Reforming Elizabeth Warren’s Consumer Agency Would Cut $24 Billion From The Deficit

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Reforming the Consumer Financial Protection Bureau (CFBP) to be accountable to the Congressional budget process would reduce federal deficits by $24 billion over the next decade, according to an estimate from the Congressional Budget Office (CBO).

The Financial Choice Act, which was approved by the House Committee on Financial Services and awaits a floor vote, would change key structures of the CFPB.

Currently, the agency pulls its operating expenses directly from the Federal Reserve. The Choice Act would reduce the agency’s budget to $485 million in 2018, compared to the $565 million the agency drew in 2016.

Massachusetts Democratic Sen. Elizabeth Warren, a proponent of the 2010 Dodd-Frank Act which created the CFPB, has called the Choice Act “immoral,” and allows banks “to go back to cheating people.”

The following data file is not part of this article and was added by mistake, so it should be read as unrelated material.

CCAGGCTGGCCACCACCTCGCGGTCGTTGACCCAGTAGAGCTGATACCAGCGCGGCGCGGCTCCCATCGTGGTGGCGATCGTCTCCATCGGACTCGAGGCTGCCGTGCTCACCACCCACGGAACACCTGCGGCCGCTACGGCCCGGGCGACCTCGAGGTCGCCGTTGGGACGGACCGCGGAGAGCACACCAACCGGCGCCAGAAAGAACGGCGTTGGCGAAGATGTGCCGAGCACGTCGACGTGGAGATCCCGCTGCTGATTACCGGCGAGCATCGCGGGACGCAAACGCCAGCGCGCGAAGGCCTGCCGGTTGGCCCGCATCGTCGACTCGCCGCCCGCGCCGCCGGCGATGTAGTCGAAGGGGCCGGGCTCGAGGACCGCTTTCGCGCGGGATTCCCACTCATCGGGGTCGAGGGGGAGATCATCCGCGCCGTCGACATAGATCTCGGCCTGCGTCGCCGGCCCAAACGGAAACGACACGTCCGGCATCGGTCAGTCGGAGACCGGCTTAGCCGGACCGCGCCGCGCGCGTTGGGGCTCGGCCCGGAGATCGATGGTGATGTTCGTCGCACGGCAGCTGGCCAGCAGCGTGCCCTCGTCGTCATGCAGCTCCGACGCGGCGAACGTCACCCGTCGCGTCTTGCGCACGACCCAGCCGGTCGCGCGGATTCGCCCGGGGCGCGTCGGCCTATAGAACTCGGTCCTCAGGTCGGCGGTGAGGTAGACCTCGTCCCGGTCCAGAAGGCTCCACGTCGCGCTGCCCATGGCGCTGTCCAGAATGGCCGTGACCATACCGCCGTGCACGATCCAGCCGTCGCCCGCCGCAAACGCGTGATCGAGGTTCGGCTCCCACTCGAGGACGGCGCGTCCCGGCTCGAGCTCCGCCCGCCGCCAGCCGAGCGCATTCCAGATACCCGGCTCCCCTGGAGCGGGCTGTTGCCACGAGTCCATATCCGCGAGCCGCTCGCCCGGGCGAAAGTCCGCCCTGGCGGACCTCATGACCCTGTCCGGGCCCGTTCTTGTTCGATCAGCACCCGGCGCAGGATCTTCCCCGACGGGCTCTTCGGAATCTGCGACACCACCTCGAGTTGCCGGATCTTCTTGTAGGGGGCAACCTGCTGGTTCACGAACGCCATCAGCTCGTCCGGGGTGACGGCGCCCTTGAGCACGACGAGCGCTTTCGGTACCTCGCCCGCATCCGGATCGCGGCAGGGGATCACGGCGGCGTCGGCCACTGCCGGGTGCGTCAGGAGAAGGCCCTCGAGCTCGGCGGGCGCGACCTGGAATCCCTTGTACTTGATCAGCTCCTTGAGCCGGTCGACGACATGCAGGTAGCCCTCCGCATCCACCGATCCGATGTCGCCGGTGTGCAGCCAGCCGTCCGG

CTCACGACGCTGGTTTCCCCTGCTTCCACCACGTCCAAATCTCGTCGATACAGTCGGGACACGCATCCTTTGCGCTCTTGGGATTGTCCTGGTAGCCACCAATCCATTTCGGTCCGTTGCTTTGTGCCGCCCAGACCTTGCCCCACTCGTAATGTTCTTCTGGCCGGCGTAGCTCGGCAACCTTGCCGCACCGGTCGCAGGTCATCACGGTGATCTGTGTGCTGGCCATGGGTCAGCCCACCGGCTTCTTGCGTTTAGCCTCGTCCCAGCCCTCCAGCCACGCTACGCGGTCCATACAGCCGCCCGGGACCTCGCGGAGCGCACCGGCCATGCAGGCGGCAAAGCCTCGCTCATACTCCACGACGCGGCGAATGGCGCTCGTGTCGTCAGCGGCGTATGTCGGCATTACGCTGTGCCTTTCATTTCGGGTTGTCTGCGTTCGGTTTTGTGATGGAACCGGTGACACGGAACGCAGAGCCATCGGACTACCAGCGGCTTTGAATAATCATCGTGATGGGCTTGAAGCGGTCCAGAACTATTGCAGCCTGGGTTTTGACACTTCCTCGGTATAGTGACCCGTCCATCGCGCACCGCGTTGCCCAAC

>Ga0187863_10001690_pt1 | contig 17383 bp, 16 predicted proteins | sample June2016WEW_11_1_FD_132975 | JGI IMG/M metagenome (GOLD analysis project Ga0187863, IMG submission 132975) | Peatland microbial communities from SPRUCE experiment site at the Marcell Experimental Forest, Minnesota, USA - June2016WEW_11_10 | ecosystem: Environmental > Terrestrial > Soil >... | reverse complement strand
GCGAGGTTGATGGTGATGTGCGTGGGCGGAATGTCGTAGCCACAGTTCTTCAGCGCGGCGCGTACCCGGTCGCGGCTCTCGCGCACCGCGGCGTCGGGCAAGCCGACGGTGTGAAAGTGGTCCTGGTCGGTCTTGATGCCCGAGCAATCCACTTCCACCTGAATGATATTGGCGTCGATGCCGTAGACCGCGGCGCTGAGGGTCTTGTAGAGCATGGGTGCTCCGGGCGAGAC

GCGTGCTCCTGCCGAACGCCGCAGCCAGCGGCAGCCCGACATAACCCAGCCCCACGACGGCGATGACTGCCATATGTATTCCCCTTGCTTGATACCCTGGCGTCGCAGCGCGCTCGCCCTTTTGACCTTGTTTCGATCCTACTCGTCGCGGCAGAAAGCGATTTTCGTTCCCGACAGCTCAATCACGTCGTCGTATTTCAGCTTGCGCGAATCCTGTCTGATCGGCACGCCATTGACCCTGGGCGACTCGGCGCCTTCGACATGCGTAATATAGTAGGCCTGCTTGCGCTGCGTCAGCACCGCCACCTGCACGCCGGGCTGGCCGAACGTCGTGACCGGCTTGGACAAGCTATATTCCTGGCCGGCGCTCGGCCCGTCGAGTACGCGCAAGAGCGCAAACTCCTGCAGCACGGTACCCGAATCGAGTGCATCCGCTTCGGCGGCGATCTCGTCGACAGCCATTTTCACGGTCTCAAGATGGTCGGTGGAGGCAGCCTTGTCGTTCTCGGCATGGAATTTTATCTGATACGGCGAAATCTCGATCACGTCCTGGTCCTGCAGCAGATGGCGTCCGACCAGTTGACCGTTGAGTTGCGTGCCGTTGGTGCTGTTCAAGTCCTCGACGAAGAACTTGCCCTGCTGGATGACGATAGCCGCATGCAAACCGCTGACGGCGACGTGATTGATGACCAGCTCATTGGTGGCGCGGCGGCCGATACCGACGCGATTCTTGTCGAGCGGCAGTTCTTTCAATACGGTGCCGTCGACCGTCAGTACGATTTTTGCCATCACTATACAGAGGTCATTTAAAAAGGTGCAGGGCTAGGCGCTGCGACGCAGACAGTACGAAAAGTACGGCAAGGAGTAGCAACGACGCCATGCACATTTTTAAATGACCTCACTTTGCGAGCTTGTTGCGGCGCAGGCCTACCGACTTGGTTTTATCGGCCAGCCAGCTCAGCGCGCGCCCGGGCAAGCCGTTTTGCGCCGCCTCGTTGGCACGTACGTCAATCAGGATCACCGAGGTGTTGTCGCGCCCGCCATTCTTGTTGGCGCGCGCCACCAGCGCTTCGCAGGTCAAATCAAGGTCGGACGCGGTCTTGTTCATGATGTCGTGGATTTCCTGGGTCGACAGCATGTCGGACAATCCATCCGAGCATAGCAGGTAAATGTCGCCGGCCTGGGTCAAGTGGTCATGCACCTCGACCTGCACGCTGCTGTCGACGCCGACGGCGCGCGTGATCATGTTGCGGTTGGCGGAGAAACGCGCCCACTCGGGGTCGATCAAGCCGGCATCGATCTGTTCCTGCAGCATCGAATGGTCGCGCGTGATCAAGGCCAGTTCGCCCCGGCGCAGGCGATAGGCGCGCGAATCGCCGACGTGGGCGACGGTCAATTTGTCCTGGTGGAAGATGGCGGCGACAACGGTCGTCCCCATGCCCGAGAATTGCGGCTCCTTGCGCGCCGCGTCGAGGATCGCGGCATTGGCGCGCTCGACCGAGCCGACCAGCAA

A big portion of the savings to taxpayers in the Choice Act is from one of CFPB’s activities called the Orderly Liquidation Fund, which takes over non-bank financial firms deemed important to the economy that risk of default. The CFPB places the firm in a receivership, which “develops a plan for dealing with the firm’s problems,” and provides taxpayer funds “to keep the firm from collapsing,” according to Reuters.

Critics of the CFPB have long called this type of assistance taxpayer bailouts. The CBO says that it’s difficult to predict when a financial firm might need a bailout, but in the event orderly liquidation is triggered, the taxpayer outlays would be large, and if it’s triggered under the next decade, it would likely “increase the deficit by $15.5 billion.”

The Choice Act would stop the orderly liquidation process. “The Financial Choice Act ends bank bailouts forever, holds Wall Street and Washington accountable, unleashes America’s economic potential and reduces the deficit by billions,” Texas Republican Rep. Jeb Hensarling, chairman of the Financial Services Committee, said following CBO’s report.

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